The US markets closed higher on Tuesday, with major indices ending at the highest levels in about a month as the latest round of corporate earnings supported the thesis that valuations are supported by economic activity. An upbeat attitude toward first-quarter earnings remained a driving factor for stocks. Meanwhile, a lack of escalation in the trade tensions between China and the US has also emboldened investors. Separately, the International Monetary Fund again lifted its estimate for US economic growth for this year and next, even as the international agency warned that tax cuts will just bring a momentary jolt to the world's biggest economy. In its world economic outlook, the IMF lifted its US growth estimate for 2018 to 2.9% and its 2019 estimate to 2.7%, both increases of two-tenths of a percentage point. It kept unchanged its world economic output estimate from January at 3.9% for both this year and next year. The IMF pointed out the Tax Cuts and Jobs Act, the $1.5 trillion tax cut law, gives a temporary allowance for companies to fully expense investment. This is a strong incentive, the IMF finds, for companies to push along investment projects.
Meanwhile, Chicago Fed President Charles Evans said that the Federal Reserve can stick to a series of gradual US interest-rate increases over the next couple of years without much risk of an unhealthy surge in inflation. As long as this picture continues, the Fed can increase rates gradually while monitoring any rising inflationary pressures. This time around, Evans said, inflation and inflation expectations are low and it is difficult to imagine escalating inflation without sharp wage gains that are not in evidence. If low unemployment continues to put little pressure on inflation, he said, the Fed may indeed be able to make smaller adjustments to rates.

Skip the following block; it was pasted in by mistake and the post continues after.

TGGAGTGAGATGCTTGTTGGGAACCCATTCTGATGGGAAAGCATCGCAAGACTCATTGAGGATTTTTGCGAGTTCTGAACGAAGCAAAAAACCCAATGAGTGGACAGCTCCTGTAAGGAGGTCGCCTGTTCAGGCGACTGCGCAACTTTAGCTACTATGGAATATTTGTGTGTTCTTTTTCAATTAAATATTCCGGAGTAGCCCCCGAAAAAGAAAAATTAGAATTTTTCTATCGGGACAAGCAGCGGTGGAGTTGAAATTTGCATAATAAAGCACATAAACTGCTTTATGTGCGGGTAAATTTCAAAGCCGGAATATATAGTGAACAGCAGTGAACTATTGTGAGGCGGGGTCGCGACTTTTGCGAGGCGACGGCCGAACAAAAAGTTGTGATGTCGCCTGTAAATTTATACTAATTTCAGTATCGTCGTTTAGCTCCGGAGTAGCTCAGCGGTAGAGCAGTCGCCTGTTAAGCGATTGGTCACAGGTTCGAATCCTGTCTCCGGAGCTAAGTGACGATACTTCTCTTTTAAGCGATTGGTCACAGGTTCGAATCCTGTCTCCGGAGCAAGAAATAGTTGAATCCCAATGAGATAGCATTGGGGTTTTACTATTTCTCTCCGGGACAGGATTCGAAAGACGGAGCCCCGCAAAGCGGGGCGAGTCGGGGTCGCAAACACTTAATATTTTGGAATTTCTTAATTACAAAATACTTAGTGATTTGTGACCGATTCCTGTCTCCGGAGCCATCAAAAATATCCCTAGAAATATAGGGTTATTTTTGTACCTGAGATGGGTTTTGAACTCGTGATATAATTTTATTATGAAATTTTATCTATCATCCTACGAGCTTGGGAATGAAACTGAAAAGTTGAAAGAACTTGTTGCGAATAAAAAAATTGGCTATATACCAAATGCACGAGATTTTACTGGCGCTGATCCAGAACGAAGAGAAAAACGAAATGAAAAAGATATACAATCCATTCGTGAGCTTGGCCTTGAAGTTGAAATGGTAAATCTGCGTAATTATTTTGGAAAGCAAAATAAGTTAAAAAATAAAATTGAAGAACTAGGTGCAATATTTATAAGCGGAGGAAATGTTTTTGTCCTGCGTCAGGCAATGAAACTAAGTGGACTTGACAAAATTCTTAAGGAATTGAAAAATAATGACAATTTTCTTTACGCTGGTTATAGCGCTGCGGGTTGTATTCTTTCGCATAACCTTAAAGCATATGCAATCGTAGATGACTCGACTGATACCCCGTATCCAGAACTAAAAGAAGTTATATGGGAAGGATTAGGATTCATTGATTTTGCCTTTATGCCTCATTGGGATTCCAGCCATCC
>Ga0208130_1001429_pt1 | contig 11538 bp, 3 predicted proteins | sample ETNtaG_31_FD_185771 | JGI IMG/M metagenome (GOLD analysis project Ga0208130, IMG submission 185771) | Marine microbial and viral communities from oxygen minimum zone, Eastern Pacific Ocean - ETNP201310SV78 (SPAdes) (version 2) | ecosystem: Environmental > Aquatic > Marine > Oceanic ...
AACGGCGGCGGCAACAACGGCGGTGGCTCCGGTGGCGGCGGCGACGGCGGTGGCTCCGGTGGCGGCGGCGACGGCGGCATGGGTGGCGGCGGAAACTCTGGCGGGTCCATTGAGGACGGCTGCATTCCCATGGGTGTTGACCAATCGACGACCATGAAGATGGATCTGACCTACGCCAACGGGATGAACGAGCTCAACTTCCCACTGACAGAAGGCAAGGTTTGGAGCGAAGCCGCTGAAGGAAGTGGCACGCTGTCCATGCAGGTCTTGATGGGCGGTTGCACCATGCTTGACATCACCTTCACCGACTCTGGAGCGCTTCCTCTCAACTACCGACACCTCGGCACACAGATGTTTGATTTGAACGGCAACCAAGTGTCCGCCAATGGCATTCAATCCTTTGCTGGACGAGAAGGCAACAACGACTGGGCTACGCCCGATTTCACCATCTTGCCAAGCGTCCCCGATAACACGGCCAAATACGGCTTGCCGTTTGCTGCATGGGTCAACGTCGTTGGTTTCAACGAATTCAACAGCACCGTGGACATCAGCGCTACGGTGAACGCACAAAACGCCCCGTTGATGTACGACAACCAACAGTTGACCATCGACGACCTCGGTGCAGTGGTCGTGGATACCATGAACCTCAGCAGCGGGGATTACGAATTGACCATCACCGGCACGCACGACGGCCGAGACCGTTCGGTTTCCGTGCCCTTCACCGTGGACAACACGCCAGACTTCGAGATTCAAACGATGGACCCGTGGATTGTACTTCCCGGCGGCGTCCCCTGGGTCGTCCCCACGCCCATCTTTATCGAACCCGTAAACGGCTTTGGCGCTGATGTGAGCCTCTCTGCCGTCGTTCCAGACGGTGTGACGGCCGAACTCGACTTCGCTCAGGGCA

On the economy front, industrial production in March rose 0.5%. Production is estimated to have risen at an annual 4.5% rate in the first quarter, down from a blistering 7.8% pace in the final three months of the year. Capacity utilization rose to 78% in March from 77.7%, the highest rate in three years. Over the past 12 months, production has climbed 4.3%. Separately, housing starts ran at a seasonally adjusted annual pace of 1.32 million in March, up 2% compared to February. Permits were at a seasonally adjusted annual 1.35 million rate.
The Dow Jones Industrial Average added 212.9 points or 0.87 percent to 24,573.04, the Nasdaq gained 49.635 points or 0.70 percent to 7,156.28, while the S&P 500 was up by 21.54 points or 0.81 percent to 2,677.84.